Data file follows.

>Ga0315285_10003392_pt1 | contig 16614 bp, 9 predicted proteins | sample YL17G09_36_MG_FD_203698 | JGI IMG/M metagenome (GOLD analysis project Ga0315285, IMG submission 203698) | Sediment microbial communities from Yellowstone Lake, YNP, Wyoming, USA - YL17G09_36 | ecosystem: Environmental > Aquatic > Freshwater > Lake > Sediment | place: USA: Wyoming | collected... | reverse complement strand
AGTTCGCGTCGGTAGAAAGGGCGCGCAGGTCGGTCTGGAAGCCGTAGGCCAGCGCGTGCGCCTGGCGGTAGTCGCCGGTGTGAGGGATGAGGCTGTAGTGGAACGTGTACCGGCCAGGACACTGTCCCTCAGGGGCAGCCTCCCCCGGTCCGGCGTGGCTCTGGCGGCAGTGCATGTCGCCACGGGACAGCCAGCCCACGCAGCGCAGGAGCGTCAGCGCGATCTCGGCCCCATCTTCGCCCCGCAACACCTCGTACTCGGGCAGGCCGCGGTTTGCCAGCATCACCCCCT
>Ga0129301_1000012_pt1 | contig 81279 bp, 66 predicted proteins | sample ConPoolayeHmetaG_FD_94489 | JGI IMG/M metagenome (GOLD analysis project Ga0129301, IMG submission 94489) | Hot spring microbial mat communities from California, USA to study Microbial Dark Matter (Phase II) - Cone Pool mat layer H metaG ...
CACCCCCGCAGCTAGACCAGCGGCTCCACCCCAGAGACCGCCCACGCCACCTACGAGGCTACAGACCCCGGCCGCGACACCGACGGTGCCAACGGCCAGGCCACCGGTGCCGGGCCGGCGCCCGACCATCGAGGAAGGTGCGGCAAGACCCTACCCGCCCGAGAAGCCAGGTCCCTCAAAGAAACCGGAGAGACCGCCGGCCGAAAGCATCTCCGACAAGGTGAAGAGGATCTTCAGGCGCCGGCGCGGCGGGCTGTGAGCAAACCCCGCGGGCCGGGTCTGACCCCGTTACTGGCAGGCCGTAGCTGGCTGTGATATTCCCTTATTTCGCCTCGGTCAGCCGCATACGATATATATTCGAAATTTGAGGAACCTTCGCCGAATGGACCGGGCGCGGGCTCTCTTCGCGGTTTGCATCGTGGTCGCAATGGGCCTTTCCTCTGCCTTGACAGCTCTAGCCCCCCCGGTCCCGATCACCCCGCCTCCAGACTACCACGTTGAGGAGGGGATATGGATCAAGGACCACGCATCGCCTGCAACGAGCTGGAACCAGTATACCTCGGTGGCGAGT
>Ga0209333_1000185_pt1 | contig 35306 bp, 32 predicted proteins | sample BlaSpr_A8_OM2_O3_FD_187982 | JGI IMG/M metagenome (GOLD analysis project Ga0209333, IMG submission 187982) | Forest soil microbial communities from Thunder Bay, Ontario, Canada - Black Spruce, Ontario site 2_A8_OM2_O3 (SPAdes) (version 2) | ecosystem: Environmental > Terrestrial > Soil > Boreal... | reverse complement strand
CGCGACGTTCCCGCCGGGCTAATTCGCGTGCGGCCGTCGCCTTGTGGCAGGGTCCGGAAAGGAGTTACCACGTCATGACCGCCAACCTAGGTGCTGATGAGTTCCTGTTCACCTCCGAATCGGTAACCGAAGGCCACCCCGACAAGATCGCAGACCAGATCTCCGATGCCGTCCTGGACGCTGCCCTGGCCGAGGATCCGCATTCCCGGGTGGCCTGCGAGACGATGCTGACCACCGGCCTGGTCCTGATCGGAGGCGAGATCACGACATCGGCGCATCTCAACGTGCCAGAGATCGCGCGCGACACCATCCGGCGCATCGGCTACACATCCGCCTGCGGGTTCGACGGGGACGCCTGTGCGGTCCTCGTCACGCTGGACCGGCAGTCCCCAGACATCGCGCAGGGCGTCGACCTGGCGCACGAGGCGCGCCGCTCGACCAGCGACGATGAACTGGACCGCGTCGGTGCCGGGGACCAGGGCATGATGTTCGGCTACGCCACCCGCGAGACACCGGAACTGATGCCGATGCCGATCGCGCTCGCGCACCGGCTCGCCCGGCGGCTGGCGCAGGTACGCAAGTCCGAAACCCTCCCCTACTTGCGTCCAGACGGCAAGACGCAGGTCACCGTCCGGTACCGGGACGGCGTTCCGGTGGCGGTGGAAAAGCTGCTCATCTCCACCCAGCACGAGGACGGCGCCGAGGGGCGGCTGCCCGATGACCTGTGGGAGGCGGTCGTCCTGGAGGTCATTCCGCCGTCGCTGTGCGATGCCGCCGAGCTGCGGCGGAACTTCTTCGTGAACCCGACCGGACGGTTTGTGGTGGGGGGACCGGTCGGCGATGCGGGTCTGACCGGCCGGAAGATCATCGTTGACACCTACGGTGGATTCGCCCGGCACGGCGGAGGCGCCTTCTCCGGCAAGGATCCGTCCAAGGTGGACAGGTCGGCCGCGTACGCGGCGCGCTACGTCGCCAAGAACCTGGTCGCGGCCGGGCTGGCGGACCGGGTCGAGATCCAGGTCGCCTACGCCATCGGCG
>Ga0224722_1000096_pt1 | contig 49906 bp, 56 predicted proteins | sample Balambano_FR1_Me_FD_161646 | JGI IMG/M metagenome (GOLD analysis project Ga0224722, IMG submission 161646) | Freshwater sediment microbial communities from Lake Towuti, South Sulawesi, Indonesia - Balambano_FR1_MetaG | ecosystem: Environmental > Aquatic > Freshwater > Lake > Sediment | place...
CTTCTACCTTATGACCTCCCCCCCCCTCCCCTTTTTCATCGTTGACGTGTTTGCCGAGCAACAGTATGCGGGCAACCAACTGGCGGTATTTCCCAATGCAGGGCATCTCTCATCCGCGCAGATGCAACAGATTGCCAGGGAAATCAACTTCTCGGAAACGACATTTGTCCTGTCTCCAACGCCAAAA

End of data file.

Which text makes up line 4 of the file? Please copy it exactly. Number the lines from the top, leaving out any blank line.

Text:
CACCCCCGCAGCTAGACCAGCGGCTCCACCCCAGAGACCGCCCACGCCACCTACGAGGCTACAGACCCCGGCCGCGACACCGACGGTGCCAACGGCCAGGCCACCGGTGCCGGGCCGGCGCCCGACCATCGAGGAAGGTGCGGCAAGACCCTACCCGCCCGAGAAGCCAGGTCCCTCAAAGAAACCGGAGAGACCGCCGGCCGAAAGCATCTCCGACAAGGTGAAGAGGATCTTCAGGCGCCGGCGCGGCGGGCTGTGAGCAAACCCCGCGGGCCGGGTCTGACCCCGTTACTGGCAGGCCGTAGCTGGCTGTGATATTCCCTTATTTCGCCTCGGTCAGCCGCATACGATATATATTCGAAATTTGAGGAACCTTCGCCGAATGGACCGGGCGCGGGCTCTCTTCGCGGTTTGCATCGTGGTCGCAATGGGCCTTTCCTCTGCCTTGACAGCTCTAGCCCCCCCGGTCCCGATCACCCCGCCTCCAGACTACCACGTTGAGGAGGGGATATGGATCAAGGACCACGCATCGCCTGCAACGAGCTGGAACCAGTATACCTCGGTGGCGAGT